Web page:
New BFRs and CFRs have emerged as substitutes for PBDEs or for use in other types of products. Many of these substances also are persistent and bioaccumulative and are found not only in environmental samples and house dust (Harrad et al. 2010) but also in people (Frederiksen et al. 2009) and wild-life, even those located far from the original source (de Wit et al. 2006; Montie et al. 2010). Adequate toxicity information is lacking, but data indicate that the group contains compounds that are carcinogens, mutagens, reproductive and developmental toxicants, neurotoxicants, and endocrine disruptors (Birnbaum and Staskal 2004; Darnerud 2008). Despite these properties, only a few have been regulated. There is growing evidence that specific compounds mentioned in the San Antonio Statement, such as chlorinated Tris, hexabromocyclododecane, decabromodiphenyl ethane, bis(2,4,6-tribromophenoxy) ethane, bis(2-ethylhexyl) tetrabromophthalate, Dechlorane Plus, polychlorinated alkanes, and others may be of environmental and health concern.
Currently used BFRs include hexabromocyclododecane and decabromodiphenyl ethane, both of which are used in high volumes and possess many properties (both environmental and biological) similar to those of PBDEs. Chlorinated Tris [tris(2,3-dichloropropyl)phosphate] is mutagenic but is currently being used as a replacement for PentaBDE in polyurethane foam products (Rust and Kissinger 2008). Tetrabromobisphenol A (TBBPA) is widely used in electronic equipment and appears to escape less readily into the environment because it is primarily used in a reactive rather than additive mode. However, TBBPA is still found in eggs of predatory birds and in human milk and umbilical cord serum, and it appears to have endocrine-disrupting properties (Legler 2008). Some TBBPA derivatives (ethers) are biologically active, which may lead to health effects.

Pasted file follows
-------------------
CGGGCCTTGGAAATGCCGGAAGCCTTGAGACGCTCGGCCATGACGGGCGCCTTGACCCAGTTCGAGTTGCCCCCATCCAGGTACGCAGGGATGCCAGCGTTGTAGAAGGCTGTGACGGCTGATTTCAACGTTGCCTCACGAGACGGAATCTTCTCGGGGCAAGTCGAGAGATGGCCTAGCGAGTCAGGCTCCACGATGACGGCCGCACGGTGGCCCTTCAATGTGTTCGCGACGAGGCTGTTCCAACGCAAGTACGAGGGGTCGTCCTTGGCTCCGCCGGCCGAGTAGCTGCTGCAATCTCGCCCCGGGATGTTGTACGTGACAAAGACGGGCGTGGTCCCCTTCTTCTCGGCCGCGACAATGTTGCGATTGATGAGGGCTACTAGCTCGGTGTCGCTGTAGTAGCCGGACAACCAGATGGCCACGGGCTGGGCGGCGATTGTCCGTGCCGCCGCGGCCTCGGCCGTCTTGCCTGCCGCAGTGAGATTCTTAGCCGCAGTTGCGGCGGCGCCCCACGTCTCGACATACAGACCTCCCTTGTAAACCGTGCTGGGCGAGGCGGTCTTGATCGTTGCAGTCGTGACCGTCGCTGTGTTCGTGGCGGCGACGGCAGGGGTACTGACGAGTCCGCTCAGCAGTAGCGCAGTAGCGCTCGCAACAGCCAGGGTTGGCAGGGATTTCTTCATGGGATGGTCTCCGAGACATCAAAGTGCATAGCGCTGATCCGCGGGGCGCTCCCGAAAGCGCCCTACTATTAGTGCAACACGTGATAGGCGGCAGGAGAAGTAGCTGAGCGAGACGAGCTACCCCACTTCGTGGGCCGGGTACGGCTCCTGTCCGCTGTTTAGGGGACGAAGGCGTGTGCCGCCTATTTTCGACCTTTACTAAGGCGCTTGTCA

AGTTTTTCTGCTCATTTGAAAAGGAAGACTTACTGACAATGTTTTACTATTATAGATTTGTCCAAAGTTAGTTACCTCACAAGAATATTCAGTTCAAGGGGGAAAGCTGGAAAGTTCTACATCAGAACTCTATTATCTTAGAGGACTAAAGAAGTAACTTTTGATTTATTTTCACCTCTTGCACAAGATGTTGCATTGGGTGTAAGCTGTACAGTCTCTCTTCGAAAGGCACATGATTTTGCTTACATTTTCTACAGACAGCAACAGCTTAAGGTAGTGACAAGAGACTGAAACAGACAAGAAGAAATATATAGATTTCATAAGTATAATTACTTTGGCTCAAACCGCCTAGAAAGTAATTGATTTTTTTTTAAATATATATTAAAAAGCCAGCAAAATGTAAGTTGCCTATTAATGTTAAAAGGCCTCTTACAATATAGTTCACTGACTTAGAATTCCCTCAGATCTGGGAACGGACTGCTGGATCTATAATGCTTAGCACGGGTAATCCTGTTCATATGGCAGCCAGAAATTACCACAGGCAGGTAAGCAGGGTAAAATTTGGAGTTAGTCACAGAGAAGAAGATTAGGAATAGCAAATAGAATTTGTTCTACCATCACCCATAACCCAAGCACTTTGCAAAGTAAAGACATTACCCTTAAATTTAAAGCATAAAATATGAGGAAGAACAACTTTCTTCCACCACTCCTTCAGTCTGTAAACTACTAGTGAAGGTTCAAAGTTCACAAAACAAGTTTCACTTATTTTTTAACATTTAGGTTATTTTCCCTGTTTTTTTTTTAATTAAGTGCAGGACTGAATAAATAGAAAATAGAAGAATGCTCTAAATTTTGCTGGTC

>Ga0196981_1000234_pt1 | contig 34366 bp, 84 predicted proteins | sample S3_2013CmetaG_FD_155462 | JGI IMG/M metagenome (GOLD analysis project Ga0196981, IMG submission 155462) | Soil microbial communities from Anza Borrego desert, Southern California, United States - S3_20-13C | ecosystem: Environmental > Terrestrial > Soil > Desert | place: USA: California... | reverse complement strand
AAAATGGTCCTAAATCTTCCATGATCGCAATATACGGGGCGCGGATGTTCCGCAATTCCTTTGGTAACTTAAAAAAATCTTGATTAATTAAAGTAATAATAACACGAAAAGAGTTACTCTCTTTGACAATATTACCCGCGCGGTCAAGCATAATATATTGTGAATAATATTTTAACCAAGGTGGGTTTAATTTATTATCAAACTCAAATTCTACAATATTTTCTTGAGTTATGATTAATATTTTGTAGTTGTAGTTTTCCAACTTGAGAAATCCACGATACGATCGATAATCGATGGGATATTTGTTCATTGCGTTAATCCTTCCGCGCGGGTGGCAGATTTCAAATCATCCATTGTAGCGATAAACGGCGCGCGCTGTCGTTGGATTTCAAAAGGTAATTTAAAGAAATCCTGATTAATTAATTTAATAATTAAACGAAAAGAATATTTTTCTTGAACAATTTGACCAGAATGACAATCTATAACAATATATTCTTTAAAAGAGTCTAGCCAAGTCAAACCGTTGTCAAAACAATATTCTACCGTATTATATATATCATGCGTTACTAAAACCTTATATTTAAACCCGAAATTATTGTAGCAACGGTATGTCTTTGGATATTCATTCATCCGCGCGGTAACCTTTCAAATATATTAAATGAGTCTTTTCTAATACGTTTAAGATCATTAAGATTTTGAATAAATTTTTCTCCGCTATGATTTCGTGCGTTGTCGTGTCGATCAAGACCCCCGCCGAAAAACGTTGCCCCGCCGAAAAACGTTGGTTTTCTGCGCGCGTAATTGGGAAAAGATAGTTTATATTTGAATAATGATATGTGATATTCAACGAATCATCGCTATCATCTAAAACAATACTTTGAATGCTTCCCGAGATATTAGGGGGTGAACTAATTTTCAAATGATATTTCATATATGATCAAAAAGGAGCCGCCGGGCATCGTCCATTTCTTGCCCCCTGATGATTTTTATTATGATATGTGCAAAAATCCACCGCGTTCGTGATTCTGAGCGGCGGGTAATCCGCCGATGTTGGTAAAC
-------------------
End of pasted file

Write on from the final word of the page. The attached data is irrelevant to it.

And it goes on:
Unfortunately, the problems with BFRs and CFRs do not stop with their production and use. Uncontrolled burning and dismantling/recycling of electronic and electric waste in developing countries results in contamination and formation of brominated and chlorinated dioxins and furans (Weber and Kuch 2003); these substances are highly toxic, thus causing increased concern both for the health of individuals and for the environment.
The San Antonio Statement is a call for attention to a continuing pattern of unfortunate substitution. Since the 1970s, BFRs and CFRs have commonly served as substitutes for other BFRs and CFRs, even though there have been early warnings and periodic reminders about the problematic properties of these chemicals. To maintain fire safety, safer alternatives to harmful BFRs and CFRs should be developed. In addition, more attention should be paid to the actual need for flame retardants in products. For example, do nursing pillows and baby strollers need flame retardants? Just as we have known for years that significant exposure to lead occurred via house dust, why has it taken us so long to understand that BFRs and CFRs, which are used in consumer products, also can escape their matrix into house, office, car, and airplane dust, and also will end up in people, the environment, and wildlife? Why do we not learn from the past?
The San Antonio Statement represents a reasoned plea from the scientific community to consider the impacts of our use of BFRs and CFRs both for now and for the future.